For his part, Hiskiah was treated differently from other children due to his religion and appearance. Hiskiah also testified that since his arrival in the United States, conditions were getting worse in Indonesia and that “he heard of church burnings and the killing of Christians.”
Mac Arthur ultimately left Indonesia in 1992. His wife and child remained at the family home in Indonesia for two years, attending weekly church services.
The IJ denied the applications, and the BIA subsequently dismissed the petitioners' timely appeal in an August 31, 2006 order that affirmed and adopted the IJ's decision. The BIA agreed with the IJ that the petitioners' asylum claims were time-barred, having been filed many years beyond the one-year deadlines, and that the petitioners had failed to establish changed circumstances such as would excuse the late filings. The BIA also concluded that the petitioners had “failed to meet the burdens of proof” relevant to their claims of persecution and torture.
In its order, the BIA noted that it declined to rely on descriptions of recent violence included in six newspaper articles that the petitioners had submitted, and also held that the newly submitted information did not warrant a remand for consideration by the IJ. See Matter of S-H, 23 I & N Dec. 462 (BIA 2002).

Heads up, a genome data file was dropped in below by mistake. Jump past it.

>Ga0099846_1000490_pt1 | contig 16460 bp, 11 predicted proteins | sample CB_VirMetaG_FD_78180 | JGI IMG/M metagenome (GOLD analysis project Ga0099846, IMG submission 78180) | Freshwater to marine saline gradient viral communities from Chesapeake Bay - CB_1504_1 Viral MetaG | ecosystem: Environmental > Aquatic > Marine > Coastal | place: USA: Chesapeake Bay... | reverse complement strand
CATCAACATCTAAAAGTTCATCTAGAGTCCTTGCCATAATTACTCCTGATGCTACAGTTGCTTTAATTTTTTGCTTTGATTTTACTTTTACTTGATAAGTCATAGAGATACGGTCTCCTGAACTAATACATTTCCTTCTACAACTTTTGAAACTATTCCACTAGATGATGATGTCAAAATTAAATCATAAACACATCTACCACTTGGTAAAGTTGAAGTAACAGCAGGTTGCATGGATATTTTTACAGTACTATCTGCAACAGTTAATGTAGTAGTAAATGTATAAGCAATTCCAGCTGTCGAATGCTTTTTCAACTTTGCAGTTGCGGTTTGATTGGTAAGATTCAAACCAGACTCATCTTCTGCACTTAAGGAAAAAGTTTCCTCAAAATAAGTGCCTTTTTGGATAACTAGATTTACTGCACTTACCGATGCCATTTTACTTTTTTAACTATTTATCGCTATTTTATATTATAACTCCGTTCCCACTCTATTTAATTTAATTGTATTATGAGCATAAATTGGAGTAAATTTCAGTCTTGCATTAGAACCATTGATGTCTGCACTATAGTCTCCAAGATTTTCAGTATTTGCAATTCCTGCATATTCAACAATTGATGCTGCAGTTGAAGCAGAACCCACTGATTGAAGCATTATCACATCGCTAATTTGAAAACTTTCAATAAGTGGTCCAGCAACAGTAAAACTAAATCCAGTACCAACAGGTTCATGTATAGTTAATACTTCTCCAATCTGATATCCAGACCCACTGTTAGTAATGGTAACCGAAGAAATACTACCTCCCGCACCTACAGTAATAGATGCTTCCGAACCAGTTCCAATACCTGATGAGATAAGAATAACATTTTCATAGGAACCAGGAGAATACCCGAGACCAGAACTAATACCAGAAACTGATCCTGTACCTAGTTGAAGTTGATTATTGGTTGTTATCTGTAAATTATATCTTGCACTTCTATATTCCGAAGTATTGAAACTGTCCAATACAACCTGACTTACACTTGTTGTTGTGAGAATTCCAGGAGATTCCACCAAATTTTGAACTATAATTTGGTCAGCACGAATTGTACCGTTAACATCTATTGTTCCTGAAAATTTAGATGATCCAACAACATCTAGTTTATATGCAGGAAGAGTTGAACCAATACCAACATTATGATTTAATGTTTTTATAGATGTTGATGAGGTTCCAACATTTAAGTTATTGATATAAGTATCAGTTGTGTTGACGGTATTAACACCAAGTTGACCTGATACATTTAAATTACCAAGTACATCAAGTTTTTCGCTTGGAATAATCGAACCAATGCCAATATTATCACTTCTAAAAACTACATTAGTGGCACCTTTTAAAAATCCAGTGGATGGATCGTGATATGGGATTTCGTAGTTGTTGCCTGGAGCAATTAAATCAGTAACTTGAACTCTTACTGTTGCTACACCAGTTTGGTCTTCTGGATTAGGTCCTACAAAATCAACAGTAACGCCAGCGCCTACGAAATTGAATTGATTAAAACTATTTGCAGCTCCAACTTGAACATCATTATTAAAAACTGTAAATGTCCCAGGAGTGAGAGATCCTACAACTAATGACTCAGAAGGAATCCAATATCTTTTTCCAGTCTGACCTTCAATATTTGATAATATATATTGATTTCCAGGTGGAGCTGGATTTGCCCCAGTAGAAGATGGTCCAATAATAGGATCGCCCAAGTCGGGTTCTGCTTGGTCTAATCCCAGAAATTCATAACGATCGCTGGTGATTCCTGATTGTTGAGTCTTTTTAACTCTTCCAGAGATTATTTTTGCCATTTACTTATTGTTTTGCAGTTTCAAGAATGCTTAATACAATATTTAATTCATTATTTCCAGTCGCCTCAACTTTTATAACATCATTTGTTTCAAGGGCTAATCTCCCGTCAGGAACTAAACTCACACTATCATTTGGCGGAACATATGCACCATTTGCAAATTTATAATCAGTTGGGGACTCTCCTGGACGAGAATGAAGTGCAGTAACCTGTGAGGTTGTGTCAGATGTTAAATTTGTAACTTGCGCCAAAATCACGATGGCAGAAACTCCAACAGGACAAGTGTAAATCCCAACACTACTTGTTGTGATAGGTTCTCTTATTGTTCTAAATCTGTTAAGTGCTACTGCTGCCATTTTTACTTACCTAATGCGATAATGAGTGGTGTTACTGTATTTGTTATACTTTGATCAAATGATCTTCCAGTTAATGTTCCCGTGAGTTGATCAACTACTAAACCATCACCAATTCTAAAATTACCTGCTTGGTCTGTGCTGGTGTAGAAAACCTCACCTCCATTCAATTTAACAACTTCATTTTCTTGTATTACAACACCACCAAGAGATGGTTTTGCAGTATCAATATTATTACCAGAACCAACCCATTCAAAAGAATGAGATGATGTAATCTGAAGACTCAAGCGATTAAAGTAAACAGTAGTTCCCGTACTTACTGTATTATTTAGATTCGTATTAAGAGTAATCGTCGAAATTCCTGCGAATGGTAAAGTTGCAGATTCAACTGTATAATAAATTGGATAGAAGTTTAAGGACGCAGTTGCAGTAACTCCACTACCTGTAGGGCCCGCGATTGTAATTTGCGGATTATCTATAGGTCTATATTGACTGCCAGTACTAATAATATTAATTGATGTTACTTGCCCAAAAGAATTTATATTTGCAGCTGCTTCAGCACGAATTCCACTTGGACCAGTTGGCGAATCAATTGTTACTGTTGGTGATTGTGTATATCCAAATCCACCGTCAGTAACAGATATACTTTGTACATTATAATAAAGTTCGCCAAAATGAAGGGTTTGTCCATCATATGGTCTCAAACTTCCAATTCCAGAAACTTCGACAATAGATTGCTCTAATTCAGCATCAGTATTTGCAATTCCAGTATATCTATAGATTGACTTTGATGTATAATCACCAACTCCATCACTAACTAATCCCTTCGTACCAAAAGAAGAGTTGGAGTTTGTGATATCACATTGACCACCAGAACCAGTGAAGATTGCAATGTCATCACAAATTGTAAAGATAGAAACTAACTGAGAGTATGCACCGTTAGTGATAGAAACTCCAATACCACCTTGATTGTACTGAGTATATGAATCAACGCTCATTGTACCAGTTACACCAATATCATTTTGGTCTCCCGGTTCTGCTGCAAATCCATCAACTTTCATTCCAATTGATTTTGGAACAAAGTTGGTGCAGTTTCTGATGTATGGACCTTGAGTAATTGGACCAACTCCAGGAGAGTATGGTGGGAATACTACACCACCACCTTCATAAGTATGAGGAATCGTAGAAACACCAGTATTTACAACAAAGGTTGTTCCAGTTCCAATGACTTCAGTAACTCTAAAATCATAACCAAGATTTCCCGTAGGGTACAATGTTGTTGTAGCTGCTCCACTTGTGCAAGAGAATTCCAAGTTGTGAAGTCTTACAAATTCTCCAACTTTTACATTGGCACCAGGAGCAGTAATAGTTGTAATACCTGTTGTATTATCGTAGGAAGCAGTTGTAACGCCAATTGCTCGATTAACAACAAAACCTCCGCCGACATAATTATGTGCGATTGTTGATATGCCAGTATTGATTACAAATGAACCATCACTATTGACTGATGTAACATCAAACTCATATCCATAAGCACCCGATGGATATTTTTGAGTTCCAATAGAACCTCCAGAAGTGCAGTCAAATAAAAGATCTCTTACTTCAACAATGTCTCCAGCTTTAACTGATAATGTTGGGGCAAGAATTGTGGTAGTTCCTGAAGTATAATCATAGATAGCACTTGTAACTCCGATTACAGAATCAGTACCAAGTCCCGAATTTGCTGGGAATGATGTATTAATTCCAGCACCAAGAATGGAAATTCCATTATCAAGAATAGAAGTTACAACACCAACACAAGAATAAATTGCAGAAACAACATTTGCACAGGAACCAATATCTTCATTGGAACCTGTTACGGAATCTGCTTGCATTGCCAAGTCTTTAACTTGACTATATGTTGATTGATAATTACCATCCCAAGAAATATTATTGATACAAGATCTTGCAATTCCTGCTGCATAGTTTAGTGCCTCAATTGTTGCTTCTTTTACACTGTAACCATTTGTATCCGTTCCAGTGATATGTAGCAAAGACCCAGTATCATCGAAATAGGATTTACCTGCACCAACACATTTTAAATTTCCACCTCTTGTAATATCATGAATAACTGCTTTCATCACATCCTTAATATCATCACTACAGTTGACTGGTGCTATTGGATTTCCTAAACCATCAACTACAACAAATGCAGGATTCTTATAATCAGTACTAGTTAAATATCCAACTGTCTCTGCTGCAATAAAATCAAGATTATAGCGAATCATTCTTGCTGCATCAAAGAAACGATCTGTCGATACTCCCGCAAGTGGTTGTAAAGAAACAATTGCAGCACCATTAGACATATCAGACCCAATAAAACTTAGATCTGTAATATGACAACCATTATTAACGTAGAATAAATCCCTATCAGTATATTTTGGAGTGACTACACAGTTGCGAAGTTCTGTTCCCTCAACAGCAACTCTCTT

The petitioners do not seek review of the determination that their asylum claims are time-barred, nor do they make any argument under the CAT. Those claims are thus abandoned. As for their challenge to the denial of withholding of removal, the petitioners advance a spate of arguments, most prominently emphasizing that the IJ and BIA failed adequately to take into account country conditions as outlined in State Department reports and erroneously concluded that conditions were improving in 2000-2002; that the IJ did not take into account evidence that the Indonesian government discourages the construction of Christian churches; and that the IJ and BIA failed to consider the “totality” of the petitioners' circumstances in light of country conditions. According to the petitioners, these alleged derelictions resulted in the petitioners' cases not being evaluated under the correct legal standards and require remand for further proceedings.